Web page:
I said I’d give an update when I knew what we were doing.  So here it is.  We have been told that Landy is due to land in Seattle earlier than we expected, late November, which we are pleased about.  In the meantime we have been in discussion with a lady in Florida to drive her car from Anchorage to Florida before taking an internal flight back to Seattle.  Yes, we know that’s not what you expected!!  Neither did we, but we’re looking forward to the new opportunity to see some of the other States we had not otherwise planned to visit.  The family obviously want their car delivered but, within reason, we will have the opportunity to take in some of the sights we had not otherwise expected to see.  And we still need to be back in Seattle in plenty of time to meet Landy off the ship.

In the meantime we have been enjoying a relaxing time at the hostel.  Out of season things are pretty relaxed.  There are four other people living here: apart from the owner who is in residence for the winter there are three men who are all around our age, mostly employed in the fishing industry in some way.

Temperatures outside are mostly below freezing.  We’ve walked around this part of the city a couple of times, finding the shops and getting any supplies we need.  At one point we asked a cyclist and asked directions.  It turned out our destination was probably some distance away.  The man himself was amazed at the fact we were ‘walking’, which he kept repeating while shaking his head.  When I said ‘brilliant’ in thanks at the end of our conversation, he said no-one had ever said brilliant to him before!!  And rode off still shaking his head!  We still get thrown by some of the words and phrases but American English is a lot easier to follow than Russian or Mongolian was.

Loads of shops have had Halloween decorations.  Pumpkins have been on sale everywhere.  The front garden of the small wooden house next to the hostel has been full of pumpkin and other Halloween decorations.  On Sunday (31st), lots of older children, teenagers and young adults were out and about in Halloween costumes during the day.  However, there were no ‘trick or treat’ calls during the evening – don’t think I’d want to out in fancy dress costumes when it’s below freezing outside either.

Wandering around one supermarket we were surprised to see hanging above us a canoe for sale.  As our eyes lowered we were even more bemused to see racks of shooting rifles and then right in front of us glass cabinets full of handguns.  You don’t get those in Tesco’s in England!!  We were less surprised to see the latest issue of ‘Mushing’ on sale, and of course there are plenty of books in the supermarkets reflecting local scenery and stories.  We’ve seen for real the stores that are just ‘names’ in England, such as JCPenny and Sears.  And Wells Fargo really does exist as a bank here – to me it’s always been a bit like Timbucto and Outer Mongolia, a myth shrouded in the mysteries of cartoons and Westerns, fables and time.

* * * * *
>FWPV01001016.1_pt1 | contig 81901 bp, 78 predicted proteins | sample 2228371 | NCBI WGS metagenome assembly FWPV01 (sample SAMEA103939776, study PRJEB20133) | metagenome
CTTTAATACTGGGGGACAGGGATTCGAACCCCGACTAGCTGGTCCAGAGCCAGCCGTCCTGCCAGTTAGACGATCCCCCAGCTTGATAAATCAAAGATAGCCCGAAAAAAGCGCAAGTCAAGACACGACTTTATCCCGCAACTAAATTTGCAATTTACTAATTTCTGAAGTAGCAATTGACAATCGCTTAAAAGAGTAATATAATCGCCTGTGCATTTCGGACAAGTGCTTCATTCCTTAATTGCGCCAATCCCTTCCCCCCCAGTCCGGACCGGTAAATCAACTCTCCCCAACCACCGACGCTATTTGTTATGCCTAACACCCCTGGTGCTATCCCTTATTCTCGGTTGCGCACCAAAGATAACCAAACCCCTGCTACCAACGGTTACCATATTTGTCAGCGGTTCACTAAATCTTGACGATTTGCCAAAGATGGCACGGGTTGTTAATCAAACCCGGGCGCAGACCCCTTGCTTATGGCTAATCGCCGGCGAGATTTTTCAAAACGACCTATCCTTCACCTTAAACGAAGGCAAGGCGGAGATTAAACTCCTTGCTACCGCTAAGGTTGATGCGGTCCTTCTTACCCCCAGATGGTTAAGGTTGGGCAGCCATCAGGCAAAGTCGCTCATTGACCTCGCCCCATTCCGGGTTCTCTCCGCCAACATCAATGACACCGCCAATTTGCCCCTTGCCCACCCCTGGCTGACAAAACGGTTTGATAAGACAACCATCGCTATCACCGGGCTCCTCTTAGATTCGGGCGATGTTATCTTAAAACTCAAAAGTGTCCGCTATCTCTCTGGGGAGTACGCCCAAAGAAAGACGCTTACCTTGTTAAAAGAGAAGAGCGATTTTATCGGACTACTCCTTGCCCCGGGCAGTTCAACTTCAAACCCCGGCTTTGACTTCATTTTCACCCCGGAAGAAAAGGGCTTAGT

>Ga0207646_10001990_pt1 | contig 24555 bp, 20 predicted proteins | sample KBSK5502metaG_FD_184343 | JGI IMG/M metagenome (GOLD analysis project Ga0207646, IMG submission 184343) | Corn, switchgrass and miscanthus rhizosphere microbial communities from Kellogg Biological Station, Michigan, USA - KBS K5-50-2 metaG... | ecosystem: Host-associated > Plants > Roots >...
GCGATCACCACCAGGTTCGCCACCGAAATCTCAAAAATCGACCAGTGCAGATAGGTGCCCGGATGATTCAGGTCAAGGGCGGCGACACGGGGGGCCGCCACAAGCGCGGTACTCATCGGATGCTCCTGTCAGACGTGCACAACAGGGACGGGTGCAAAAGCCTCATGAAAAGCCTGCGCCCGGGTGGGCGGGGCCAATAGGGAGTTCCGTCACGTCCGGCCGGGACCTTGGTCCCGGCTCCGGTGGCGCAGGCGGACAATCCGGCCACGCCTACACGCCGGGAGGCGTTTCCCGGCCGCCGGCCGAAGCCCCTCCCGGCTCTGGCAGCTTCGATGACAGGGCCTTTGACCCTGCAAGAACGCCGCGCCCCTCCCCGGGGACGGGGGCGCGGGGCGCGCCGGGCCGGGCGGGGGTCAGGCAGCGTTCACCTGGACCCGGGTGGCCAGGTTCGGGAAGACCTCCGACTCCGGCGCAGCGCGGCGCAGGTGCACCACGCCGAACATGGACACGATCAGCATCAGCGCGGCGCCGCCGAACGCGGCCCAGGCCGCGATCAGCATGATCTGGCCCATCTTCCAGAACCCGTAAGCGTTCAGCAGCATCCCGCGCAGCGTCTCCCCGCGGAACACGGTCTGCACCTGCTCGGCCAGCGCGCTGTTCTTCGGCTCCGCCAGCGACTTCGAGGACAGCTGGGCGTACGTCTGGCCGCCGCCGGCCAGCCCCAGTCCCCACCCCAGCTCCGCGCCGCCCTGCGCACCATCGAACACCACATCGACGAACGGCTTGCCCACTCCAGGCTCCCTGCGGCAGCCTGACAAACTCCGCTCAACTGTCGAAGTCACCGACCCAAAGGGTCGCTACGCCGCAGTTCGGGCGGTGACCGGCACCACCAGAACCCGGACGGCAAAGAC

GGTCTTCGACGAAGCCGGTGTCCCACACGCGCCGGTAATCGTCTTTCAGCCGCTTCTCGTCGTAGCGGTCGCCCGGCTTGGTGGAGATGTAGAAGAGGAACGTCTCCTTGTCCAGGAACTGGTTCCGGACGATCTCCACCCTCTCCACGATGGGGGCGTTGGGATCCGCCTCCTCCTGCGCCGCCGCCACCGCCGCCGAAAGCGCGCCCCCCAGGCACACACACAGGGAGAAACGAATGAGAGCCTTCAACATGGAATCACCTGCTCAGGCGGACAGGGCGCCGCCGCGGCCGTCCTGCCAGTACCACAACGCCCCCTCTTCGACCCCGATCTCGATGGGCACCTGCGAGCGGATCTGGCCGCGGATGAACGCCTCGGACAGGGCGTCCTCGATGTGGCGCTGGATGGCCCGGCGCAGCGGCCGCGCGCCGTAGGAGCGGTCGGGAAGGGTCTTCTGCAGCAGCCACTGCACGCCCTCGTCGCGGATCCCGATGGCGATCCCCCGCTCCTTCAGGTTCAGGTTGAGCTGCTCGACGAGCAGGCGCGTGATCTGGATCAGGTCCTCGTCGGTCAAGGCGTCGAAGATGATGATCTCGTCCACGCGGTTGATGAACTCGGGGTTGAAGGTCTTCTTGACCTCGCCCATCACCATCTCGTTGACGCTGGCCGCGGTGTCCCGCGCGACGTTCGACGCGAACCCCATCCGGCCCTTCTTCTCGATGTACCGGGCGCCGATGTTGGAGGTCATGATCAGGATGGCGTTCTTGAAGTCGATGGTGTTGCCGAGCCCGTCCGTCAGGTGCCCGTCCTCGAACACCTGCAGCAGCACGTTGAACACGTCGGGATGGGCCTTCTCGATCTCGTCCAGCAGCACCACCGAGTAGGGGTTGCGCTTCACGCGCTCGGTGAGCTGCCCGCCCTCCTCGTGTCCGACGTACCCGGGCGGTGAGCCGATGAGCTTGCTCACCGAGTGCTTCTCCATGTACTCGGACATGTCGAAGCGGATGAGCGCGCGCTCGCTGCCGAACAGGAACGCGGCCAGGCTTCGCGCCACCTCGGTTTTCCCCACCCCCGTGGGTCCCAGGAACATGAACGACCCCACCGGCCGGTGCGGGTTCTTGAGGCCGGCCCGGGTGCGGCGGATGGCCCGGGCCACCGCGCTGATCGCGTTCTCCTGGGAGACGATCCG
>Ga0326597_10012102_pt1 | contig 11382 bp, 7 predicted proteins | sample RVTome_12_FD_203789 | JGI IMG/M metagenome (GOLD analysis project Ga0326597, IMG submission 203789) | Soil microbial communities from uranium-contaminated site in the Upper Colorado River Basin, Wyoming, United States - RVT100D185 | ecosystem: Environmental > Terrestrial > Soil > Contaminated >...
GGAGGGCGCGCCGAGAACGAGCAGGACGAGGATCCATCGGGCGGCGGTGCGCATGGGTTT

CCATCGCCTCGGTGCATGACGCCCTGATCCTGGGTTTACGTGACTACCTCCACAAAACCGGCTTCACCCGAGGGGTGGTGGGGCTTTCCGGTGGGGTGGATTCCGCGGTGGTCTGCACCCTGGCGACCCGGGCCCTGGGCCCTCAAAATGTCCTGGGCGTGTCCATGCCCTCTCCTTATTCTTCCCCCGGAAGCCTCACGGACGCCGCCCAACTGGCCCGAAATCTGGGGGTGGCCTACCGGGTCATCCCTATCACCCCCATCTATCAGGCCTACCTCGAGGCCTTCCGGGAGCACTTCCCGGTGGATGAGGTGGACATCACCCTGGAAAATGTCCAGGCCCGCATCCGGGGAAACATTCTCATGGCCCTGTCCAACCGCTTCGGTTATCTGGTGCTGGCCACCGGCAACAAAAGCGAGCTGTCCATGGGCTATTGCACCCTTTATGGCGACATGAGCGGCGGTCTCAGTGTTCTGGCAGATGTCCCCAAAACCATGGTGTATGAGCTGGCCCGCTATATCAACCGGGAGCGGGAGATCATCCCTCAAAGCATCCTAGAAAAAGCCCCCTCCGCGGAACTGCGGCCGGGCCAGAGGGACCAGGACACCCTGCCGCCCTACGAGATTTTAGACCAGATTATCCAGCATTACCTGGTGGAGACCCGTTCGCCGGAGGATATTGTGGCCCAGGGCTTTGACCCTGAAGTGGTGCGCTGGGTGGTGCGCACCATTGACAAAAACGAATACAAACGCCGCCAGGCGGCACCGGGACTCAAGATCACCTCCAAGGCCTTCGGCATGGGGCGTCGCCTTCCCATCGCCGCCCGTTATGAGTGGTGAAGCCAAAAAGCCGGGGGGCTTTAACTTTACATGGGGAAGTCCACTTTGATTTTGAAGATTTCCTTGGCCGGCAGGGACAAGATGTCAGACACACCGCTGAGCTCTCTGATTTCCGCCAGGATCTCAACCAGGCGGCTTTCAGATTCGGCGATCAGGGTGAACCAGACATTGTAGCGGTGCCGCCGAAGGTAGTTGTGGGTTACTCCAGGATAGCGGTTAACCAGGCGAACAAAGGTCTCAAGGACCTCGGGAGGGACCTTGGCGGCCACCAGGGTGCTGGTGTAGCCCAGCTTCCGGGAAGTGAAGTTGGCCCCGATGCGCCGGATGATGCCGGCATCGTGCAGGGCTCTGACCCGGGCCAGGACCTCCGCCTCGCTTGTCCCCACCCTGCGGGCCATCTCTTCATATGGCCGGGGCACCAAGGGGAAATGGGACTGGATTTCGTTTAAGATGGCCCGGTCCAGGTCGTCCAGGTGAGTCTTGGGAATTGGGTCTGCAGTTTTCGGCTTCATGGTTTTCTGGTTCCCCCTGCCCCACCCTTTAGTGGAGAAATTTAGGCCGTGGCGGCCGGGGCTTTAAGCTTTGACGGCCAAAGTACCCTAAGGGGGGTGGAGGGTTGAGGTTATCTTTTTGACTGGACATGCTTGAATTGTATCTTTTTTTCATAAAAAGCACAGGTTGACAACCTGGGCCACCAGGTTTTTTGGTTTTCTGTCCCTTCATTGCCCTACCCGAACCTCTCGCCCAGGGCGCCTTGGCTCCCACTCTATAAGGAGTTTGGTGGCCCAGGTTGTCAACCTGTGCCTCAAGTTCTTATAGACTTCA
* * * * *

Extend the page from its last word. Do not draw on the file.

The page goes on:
First Impressions (2)

27th October 2010 by Helen

27th October

From being 10 hours ahead of the UK we’ve snapped back to being 9 hours behind.  Going to take a while to get our heads round that one.

We’ve settled in the backpackers’ hostel.  We are the only travellers here although there are three semi-permanent residents at present.  It’s pretty much out of season now, which suits us just fine.  Everyone is very friendly, which, as expected, is helping to counter the bad impressions we had at the airport.

We may not have made it down to the main states of America yet, but we have certainly found some of the American stereotypes to be true.  We found a backpackers’ hostel on West 26th Avenue and we’ve taken a walk around the surrounding streets today.  It seems every other store front is a café or fast food takeaway or restaurant.  That’s probably not fair, because it’s more like about one in three.  Somewhere we think there’s a supermarket but we’ve not found it yet.

It’s hard to get lost here, the streets really are laid out in grids. There’s a few clothing shops and some outdoor activities shops, a few playschools, and some printing shops.  We found one small corner store where we managed to buy a one pint carton of milk but we could have bought a gallon jar if we had wanted.  As it was, the smallest box of eggs we could buy contained 18 eggs.  Not like central Asia where eggs are sold singly and packets of anything can be broken down and sold singly, including cigarettes.  The kitchen bin in the hostel is larger than the average British pre-wheelie-bin dustbin.  In the Russian Far East we had struggled with a full size dinner barely filling a tea plate.  Here in America dinner plates are definitely on the large size!!   At 3’6” even the beds are a foot wider than in Central Asia.  It’s amazing having so much space to sleep in again!!

We’re getting our bearings.  Paul is getting over the jet lag.  And we’re working out how we are going to spend the next four weeks before we actually need to be in Seattle.  When we know we’ll let you know.